Arkadelphia News

Declining enrollment at Gurdon prompts classroom shift, plans for millage election

By JOEL PHELPS | The Arkadelphian

Declining enrollment at Gurdon Public Schools has prompted its school board to take measures to shift student classrooms. The board is also planning to ask voters to decide on a millage increase this May that would generate $4 million for districtwide improvements, including raising teacher salaries.

Following a 50-minute presentation Tuesday from a financial services firm, the Gurdon Board of Education voted unanimously to move grades 2-4 from Gurdon Primary School to Cabe Middle School, and to move grades 7-8 from Cabe Middle School to Gurdon High School. In a separate move, the board decided to proceed with plans to ask voters for a 7-mil increase, to be decided in a May election. Additionally, the board voted in favor to task voters to extend its current debt repayment plan from 10 years to 35 years.

The school board meeting followed a PowerPoint presentation that showed the district has lost 100 students since 2018 — from 710 students in 2018 to 610 students in 2023 — resulting in more than $944,000 in lost funding. The shift of classrooms is planned to happen this summer. The move would also reduce 10 employees over the next two years through attrition, resulting in a savings of $500,000 per year.

That presentation also explained that the predicted $4 million from an increased millage would be used to raise teacher salaries, upgrade technology, fix the asphalt at both CMS and GHS, install fencing at the middle school, renovate the cafeteria, upgrade fire alarm and sprinkler systems, add ac in the gym, and safety and security measures at all campuses.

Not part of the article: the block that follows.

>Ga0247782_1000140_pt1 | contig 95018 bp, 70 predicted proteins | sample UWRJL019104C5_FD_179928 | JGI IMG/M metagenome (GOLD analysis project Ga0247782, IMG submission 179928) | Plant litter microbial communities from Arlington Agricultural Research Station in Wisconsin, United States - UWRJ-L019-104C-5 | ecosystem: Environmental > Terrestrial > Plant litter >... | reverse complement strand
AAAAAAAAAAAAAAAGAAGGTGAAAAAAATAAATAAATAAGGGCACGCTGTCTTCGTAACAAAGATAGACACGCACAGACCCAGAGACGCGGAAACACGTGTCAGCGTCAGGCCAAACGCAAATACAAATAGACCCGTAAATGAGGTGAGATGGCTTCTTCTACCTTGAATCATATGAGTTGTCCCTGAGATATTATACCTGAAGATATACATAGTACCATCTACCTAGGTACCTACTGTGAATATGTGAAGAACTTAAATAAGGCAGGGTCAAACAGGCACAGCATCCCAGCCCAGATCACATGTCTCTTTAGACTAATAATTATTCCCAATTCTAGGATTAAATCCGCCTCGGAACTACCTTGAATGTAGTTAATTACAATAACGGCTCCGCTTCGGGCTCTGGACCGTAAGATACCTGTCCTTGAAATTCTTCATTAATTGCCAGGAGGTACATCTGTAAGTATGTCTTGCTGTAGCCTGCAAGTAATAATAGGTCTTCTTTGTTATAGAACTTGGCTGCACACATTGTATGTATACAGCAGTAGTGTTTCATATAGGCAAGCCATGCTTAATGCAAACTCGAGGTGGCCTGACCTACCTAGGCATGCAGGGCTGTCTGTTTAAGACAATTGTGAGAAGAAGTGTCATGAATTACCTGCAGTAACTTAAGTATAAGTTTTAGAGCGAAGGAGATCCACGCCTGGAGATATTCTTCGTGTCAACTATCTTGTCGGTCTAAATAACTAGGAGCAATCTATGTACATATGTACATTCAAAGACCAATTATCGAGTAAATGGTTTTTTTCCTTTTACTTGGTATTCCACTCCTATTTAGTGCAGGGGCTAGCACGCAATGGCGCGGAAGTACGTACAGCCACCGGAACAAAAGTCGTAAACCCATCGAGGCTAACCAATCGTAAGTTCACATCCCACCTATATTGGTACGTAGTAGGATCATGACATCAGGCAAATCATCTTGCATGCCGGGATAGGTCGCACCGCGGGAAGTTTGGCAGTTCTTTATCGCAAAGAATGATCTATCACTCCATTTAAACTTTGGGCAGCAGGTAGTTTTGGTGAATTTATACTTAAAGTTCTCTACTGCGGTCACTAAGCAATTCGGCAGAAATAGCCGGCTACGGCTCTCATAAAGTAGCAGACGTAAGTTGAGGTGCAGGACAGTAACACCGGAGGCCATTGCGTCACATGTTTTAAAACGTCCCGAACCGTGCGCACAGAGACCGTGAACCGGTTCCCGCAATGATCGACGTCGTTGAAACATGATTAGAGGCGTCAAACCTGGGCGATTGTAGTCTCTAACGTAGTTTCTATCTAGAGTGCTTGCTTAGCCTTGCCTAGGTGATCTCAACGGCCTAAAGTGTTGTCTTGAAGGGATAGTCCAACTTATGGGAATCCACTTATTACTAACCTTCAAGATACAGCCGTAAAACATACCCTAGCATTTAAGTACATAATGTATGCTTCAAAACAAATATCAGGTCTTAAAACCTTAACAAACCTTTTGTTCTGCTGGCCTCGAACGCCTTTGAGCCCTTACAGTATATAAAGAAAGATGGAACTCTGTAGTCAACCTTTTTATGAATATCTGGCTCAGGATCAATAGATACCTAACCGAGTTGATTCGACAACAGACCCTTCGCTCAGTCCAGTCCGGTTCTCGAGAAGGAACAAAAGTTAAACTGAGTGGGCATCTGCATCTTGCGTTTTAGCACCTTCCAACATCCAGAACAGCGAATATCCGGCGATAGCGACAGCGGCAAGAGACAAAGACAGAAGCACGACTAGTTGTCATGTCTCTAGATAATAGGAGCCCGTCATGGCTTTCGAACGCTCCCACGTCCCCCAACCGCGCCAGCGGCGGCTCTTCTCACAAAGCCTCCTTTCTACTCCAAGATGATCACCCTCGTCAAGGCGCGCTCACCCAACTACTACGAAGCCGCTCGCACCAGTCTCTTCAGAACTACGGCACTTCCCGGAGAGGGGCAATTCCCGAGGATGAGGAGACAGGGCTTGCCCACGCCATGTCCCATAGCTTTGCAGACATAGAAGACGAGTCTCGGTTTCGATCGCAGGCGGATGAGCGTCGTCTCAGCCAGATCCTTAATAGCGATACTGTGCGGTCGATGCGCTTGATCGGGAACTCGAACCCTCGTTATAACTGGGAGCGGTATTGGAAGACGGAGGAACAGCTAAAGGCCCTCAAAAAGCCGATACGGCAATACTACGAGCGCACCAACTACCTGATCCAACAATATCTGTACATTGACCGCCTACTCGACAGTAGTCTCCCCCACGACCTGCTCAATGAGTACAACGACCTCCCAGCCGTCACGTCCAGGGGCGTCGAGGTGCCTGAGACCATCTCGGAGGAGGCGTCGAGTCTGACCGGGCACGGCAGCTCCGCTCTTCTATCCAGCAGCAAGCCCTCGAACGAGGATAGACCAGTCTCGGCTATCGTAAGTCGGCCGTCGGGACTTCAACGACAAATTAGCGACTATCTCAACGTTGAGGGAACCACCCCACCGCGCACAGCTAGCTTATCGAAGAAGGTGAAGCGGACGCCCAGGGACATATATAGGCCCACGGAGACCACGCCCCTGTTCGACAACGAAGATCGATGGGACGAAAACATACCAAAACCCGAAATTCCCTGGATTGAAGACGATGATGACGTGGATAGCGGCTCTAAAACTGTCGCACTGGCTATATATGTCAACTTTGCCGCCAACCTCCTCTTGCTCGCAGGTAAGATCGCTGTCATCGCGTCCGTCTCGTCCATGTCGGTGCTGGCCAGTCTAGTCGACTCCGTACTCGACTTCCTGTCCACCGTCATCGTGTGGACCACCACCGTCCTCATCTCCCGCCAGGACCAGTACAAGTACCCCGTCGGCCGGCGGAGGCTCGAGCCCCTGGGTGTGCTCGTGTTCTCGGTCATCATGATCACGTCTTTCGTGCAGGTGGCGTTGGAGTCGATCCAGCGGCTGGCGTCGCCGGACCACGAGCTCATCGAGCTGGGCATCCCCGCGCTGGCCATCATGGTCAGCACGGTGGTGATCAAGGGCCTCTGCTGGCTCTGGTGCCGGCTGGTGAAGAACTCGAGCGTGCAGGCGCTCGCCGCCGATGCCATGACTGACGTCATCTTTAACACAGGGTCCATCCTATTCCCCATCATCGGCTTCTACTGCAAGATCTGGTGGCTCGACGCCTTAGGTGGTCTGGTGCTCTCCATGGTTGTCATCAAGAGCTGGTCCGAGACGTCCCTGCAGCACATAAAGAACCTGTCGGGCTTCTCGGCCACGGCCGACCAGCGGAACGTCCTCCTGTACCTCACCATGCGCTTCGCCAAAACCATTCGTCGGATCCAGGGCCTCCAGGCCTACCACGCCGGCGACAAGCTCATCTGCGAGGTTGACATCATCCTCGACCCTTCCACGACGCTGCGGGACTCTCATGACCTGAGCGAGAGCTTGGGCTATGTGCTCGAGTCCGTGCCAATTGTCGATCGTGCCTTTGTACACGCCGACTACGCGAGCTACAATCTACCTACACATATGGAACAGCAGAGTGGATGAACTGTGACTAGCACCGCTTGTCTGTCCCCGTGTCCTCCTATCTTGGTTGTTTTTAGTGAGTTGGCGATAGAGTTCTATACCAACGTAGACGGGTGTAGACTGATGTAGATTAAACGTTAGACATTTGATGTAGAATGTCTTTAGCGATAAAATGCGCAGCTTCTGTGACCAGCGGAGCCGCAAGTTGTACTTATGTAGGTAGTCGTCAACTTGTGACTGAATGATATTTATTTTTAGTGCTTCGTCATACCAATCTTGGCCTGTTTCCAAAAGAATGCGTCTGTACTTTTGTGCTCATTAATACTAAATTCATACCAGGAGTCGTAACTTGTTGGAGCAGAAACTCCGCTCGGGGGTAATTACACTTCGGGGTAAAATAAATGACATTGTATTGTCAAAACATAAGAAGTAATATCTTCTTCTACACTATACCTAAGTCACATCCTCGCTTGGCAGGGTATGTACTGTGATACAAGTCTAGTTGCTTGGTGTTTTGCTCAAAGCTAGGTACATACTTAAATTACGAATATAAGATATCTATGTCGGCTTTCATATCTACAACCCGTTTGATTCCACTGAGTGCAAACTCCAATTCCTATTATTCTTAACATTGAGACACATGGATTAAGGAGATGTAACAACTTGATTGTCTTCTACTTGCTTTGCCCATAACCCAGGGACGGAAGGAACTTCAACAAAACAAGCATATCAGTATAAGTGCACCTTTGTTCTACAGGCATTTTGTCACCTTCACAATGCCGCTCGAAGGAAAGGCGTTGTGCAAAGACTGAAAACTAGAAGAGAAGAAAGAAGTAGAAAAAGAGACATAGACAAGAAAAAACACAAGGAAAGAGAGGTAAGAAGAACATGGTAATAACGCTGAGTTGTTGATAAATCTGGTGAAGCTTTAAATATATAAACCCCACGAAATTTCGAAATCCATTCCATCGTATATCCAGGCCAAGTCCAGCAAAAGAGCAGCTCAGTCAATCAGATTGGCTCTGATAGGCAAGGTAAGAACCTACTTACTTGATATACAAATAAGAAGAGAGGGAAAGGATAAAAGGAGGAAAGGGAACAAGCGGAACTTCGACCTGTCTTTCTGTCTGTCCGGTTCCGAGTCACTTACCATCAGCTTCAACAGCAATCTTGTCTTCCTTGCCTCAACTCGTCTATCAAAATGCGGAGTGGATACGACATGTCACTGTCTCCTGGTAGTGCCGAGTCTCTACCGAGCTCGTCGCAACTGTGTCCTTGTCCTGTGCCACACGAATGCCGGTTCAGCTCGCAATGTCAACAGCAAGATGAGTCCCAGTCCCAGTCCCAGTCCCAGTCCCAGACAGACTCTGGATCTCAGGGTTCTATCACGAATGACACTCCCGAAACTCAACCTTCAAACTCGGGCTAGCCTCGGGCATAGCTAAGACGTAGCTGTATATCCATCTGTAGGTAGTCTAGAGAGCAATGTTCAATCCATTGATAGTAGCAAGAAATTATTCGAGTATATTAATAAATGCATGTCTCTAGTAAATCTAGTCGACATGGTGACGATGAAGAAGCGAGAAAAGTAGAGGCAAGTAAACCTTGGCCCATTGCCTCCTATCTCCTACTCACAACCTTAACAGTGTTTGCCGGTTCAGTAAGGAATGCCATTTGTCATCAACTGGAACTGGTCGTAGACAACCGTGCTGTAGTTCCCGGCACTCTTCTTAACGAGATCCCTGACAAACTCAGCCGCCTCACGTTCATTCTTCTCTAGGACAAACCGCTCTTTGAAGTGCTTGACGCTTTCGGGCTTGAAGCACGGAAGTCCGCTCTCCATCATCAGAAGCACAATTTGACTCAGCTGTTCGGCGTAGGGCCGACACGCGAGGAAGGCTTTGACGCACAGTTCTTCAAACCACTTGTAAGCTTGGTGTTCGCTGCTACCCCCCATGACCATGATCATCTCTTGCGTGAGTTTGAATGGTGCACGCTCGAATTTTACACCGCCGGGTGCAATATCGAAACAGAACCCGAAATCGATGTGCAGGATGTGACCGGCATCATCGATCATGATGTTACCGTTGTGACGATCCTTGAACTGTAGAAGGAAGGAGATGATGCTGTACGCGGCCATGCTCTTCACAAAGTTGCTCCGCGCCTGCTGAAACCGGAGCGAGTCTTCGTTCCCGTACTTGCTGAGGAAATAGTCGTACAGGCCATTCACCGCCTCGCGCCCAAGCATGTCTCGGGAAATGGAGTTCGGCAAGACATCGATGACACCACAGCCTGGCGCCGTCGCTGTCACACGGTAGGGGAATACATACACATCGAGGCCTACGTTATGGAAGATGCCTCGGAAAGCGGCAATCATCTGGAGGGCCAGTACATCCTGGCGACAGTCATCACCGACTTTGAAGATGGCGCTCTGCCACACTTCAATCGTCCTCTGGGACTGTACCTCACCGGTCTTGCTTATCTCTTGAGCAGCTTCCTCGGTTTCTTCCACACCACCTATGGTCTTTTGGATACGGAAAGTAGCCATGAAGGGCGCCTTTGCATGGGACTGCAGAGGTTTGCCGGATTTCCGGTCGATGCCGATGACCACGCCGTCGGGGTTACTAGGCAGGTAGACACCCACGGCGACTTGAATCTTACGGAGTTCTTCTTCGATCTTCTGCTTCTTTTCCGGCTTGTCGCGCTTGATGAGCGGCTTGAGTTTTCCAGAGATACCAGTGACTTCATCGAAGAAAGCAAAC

The current 36 mills for Gurdon homeowners and landowners brings in $2.44 million annually. The proposed increase would generate $2.91 million. 

The school district currently owes $5.3 million in debt.  Jason Holsclaw, senior vice president in public finance at Stephens Inc., explained that the district needs to extend their debt in order to have more operating funds. The 35-year repayment term would give the district until 2058 to pay off the restructured debt with an estimated 5% interest rate.

If the millage campaign is successful, Holsclaw said, the district would not need to propose another millage increase “until there’s another capital improvement project way down the road.” On the flip side, if the mileage fails, the district’s debt service mills would expire in 2032 when that debt is paid. Vining said this would immediately send the district in fiscal distress. “If this passes then the district can prosper for a long time regardless of enrollment,” he added. “This will allow the district to control their own destiny.”

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